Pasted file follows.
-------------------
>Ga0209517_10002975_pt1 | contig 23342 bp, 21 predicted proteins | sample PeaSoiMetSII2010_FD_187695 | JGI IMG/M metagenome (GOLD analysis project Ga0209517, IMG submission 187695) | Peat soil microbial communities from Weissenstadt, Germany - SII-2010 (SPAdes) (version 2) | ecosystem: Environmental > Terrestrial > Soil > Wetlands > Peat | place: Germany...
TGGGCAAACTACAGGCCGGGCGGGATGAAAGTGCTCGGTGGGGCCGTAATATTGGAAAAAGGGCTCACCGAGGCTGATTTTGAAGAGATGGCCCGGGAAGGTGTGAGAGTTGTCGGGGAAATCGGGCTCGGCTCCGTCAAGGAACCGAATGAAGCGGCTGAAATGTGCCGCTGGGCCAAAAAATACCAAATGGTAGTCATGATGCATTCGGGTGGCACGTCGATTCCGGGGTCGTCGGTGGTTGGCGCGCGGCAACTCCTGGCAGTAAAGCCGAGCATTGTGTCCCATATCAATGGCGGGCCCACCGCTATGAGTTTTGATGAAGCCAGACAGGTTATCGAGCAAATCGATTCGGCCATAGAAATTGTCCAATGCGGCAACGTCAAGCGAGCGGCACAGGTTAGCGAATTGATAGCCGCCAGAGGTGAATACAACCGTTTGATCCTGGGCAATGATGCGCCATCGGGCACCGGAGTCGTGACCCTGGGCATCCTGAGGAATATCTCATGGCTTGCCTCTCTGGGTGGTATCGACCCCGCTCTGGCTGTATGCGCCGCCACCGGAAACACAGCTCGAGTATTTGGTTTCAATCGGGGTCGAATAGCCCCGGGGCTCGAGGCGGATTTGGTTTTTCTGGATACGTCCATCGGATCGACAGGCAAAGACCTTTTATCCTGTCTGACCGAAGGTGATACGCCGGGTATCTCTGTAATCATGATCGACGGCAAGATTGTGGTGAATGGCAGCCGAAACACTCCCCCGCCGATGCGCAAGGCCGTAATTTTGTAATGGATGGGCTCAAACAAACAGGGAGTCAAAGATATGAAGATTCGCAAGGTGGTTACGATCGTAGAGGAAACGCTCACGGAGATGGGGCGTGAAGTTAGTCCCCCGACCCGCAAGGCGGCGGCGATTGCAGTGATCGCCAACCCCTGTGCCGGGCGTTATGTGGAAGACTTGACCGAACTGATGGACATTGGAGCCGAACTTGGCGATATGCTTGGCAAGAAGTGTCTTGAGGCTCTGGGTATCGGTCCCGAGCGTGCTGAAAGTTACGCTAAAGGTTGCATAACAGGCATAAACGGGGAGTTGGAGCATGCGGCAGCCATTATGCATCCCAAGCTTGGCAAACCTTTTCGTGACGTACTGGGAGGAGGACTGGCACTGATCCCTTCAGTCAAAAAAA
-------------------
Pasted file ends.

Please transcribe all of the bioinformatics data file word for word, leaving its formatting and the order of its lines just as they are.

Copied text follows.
>Ga0209517_10002975_pt1 | contig 23342 bp, 21 predicted proteins | sample PeaSoiMetSII2010_FD_187695 | JGI IMG/M metagenome (GOLD analysis project Ga0209517, IMG submission 187695) | Peat soil microbial communities from Weissenstadt, Germany - SII-2010 (SPAdes) (version 2) | ecosystem: Environmental > Terrestrial > Soil > Wetlands > Peat | place: Germany...
TGGGCAAACTACAGGCCGGGCGGGATGAAAGTGCTCGGTGGGGCCGTAATATTGGAAAAAGGGCTCACCGAGGCTGATTTTGAAGAGATGGCCCGGGAAGGTGTGAGAGTTGTCGGGGAAATCGGGCTCGGCTCCGTCAAGGAACCGAATGAAGCGGCTGAAATGTGCCGCTGGGCCAAAAAATACCAAATGGTAGTCATGATGCATTCGGGTGGCACGTCGATTCCGGGGTCGTCGGTGGTTGGCGCGCGGCAACTCCTGGCAGTAAAGCCGAGCATTGTGTCCCATATCAATGGCGGGCCCACCGCTATGAGTTTTGATGAAGCCAGACAGGTTATCGAGCAAATCGATTCGGCCATAGAAATTGTCCAATGCGGCAACGTCAAGCGAGCGGCACAGGTTAGCGAATTGATAGCCGCCAGAGGTGAATACAACCGTTTGATCCTGGGCAATGATGCGCCATCGGGCACCGGAGTCGTGACCCTGGGCATCCTGAGGAATATCTCATGGCTTGCCTCTCTGGGTGGTATCGACCCCGCTCTGGCTGTATGCGCCGCCACCGGAAACACAGCTCGAGTATTTGGTTTCAATCGGGGTCGAATAGCCCCGGGGCTCGAGGCGGATTTGGTTTTTCTGGATACGTCCATCGGATCGACAGGCAAAGACCTTTTATCCTGTCTGACCGAAGGTGATACGCCGGGTATCTCTGTAATCATGATCGACGGCAAGATTGTGGTGAATGGCAGCCGAAACACTCCCCCGCCGATGCGCAAGGCCGTAATTTTGTAATGGATGGGCTCAAACAAACAGGGAGTCAAAGATATGAAGATTCGCAAGGTGGTTACGATCGTAGAGGAAACGCTCACGGAGATGGGGCGTGAAGTTAGTCCCCCGACCCGCAAGGCGGCGGCGATTGCAGTGATCGCCAACCCCTGTGCCGGGCGTTATGTGGAAGACTTGACCGAACTGATGGACATTGGAGCCGAACTTGGCGATATGCTTGGCAAGAAGTGTCTTGAGGCTCTGGGTATCGGTCCCGAGCGTGCTGAAAGTTACGCTAAAGGTTGCATAACAGGCATAAACGGGGAGTTGGAGCATGCGGCAGCCATTATGCATCCCAAGCTTGGCAAACCTTTTCGTGACGTACTGGGAGGAGGACTGGCACTGATCCCTTCAGTCAAAAAAA